Faculty Articles

Title

Deterred Drug Abuse Using Superabsorbent Polymers

ISBN or ISSN

1744-7593

Location

United Kingdom

Publication Title

Expert Opinion on Drug Delivery

Volume

13

Issue

11

Publication Date / Copyright Date

11-1-2016

First Page

1523

Last Page

1531

Publisher

Taylor & Francis

DOI Number

10.1080/17425247.2016.1218459

Abstract

OBJECTIVE: This study aimed to determine whether selected superabsorbent polymers (SAPs) could be used as a suitable alternative to thwart extraction, filtration, and syringeability attempts for abuse. Many abuse-deterrent formulations (ADFs) rely on high molecular weight polymers such as poly(ethylene oxide) to provide crush and extraction resistance. However, these polymers suffer from slow dissolution kinetics, and are susceptible to a variety of abuse conditions.

METHODS: Several commercially available SAPs were evaluated for swelling behavior in extraction solvents, and tableting properties. Post-compaction abuse properties were evaluated by recoverable volume and syringeability after solvent extraction. Drug release and percent drug extraction were conducted using tramadol HCl as a model drug.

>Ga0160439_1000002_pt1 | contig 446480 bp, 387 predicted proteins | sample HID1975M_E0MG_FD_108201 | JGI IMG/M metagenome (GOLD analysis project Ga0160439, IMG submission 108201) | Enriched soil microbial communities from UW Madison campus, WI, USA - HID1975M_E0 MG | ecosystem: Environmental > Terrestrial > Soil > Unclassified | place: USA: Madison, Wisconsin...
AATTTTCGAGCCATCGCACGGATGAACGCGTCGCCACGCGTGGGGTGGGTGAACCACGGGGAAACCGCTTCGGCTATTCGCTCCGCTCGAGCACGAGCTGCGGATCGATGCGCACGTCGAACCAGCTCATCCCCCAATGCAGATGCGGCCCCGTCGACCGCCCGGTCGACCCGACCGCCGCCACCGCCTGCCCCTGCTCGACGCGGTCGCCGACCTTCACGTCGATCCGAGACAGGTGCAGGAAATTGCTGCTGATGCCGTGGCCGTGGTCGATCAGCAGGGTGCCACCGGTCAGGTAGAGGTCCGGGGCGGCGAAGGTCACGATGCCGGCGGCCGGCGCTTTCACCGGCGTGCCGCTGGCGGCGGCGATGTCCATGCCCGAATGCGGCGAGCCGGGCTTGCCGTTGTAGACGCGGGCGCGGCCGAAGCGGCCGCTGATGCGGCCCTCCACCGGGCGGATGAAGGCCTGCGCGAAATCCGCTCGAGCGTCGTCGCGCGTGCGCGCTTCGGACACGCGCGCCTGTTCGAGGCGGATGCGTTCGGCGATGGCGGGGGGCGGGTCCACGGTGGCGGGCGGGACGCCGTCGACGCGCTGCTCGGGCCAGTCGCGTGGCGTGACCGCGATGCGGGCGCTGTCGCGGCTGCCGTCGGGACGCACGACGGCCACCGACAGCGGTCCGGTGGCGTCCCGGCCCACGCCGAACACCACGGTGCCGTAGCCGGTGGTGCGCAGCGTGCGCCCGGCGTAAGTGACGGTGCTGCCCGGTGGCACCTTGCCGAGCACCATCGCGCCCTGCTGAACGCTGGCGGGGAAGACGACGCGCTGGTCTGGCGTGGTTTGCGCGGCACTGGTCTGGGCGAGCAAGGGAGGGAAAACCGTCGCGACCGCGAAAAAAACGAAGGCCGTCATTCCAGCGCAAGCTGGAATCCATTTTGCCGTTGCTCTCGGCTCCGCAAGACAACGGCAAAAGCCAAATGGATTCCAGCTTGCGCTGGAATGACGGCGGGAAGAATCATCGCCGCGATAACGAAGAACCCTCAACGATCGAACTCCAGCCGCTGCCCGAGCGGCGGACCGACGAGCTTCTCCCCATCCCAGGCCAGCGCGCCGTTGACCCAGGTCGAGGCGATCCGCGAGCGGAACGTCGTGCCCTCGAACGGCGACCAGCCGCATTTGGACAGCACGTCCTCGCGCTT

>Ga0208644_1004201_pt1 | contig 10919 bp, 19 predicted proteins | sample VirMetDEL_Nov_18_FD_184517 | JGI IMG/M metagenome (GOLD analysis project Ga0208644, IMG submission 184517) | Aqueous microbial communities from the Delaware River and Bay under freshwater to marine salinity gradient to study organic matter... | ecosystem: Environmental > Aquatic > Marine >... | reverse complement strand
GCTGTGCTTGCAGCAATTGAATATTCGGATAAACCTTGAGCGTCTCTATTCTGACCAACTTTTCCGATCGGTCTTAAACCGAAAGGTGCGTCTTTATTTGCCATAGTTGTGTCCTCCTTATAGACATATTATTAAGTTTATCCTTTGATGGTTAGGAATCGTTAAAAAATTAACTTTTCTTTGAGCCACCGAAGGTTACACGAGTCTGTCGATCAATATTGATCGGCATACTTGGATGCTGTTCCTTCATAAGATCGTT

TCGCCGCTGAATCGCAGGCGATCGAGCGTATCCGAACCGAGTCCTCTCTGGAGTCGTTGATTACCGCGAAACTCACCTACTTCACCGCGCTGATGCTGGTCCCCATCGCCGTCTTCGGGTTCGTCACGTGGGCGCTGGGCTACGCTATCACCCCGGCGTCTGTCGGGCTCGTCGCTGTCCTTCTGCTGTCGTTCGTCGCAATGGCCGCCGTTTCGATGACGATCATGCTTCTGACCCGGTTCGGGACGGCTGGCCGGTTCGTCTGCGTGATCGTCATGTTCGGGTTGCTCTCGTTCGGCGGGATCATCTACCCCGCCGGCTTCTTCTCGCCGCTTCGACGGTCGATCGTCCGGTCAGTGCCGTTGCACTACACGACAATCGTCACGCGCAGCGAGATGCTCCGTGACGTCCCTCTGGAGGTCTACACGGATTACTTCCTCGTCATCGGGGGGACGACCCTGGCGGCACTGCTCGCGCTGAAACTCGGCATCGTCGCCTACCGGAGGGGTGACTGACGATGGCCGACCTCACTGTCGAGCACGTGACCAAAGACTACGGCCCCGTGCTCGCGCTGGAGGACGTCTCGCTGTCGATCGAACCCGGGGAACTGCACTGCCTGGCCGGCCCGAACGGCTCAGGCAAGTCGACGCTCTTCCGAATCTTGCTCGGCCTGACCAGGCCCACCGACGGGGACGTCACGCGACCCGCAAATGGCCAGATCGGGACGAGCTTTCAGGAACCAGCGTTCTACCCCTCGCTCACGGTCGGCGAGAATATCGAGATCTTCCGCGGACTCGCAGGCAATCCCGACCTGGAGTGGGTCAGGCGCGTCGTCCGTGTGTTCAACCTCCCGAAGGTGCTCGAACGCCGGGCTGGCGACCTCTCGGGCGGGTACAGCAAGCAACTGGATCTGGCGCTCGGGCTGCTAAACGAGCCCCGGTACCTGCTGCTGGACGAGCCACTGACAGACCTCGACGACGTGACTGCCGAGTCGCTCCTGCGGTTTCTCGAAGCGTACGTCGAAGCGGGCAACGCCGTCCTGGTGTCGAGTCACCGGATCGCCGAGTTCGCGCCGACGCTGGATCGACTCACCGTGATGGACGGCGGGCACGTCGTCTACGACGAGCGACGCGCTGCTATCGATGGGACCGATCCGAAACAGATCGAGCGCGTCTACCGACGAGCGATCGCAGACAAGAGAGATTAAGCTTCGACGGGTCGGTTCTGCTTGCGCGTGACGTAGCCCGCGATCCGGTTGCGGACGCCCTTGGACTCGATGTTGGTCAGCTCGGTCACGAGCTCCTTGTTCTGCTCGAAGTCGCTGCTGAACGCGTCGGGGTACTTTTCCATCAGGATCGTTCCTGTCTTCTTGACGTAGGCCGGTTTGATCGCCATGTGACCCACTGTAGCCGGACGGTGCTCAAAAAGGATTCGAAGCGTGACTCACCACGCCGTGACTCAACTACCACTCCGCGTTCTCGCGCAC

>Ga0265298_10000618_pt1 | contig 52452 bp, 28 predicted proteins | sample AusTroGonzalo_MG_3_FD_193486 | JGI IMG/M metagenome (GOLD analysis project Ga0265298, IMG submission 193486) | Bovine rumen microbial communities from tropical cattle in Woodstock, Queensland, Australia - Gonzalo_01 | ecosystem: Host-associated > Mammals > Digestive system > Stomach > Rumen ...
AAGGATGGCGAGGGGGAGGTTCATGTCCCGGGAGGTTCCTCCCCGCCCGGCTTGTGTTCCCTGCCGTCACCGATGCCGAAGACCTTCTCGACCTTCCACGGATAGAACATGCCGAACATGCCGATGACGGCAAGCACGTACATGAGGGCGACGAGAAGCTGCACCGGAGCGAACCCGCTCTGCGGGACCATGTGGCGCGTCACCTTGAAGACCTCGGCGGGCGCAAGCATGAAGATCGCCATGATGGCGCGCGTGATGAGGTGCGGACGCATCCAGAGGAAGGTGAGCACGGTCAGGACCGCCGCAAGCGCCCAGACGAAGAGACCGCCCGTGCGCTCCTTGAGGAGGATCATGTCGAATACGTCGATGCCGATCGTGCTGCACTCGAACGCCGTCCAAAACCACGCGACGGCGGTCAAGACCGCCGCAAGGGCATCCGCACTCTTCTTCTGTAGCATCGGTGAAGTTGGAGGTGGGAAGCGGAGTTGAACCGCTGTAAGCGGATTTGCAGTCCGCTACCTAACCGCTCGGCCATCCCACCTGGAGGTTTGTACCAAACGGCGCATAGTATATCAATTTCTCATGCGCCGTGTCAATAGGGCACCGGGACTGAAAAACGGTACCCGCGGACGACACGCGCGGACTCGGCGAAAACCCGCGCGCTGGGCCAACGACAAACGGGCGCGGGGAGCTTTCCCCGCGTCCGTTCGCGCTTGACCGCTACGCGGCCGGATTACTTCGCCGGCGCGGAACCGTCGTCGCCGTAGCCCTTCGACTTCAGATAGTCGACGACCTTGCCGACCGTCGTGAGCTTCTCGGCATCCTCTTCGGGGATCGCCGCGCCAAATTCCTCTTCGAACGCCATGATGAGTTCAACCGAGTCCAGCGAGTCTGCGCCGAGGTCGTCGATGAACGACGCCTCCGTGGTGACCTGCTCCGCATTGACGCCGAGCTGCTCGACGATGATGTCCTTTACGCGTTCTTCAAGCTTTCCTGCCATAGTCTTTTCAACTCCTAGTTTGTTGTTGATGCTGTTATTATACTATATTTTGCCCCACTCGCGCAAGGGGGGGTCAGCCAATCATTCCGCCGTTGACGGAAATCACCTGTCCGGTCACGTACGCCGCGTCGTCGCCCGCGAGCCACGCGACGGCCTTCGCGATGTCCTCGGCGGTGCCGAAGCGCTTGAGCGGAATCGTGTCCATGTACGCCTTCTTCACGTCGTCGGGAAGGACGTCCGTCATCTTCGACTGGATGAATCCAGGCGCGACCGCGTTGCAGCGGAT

RESULTS: Certain SAPs had the ability to rapidly imbibe solvent and effectively stop extraction processes in a variety of solvents, including water and water/alcohol mixtures. Tablets containing SAP and drug showed no effect on drug release in vitro.

CONCLUSIONS: SAPs possess adequate properties for tableting, and maintain their high and fast swelling properties after compaction. The fast and extensive interactions of SAPs with aqueous medium are a major advantage over non-crosslinked high molecular weight viscosifying agents such as poly(ethylene oxide).

Disciplines

Medicine and Health Sciences | Pharmacy and Pharmaceutical Sciences

Keywords

chemistry, drug liberation, kinetics, polyethylene glycols, polymers, substance-related disorders, tablets, tramadol, water

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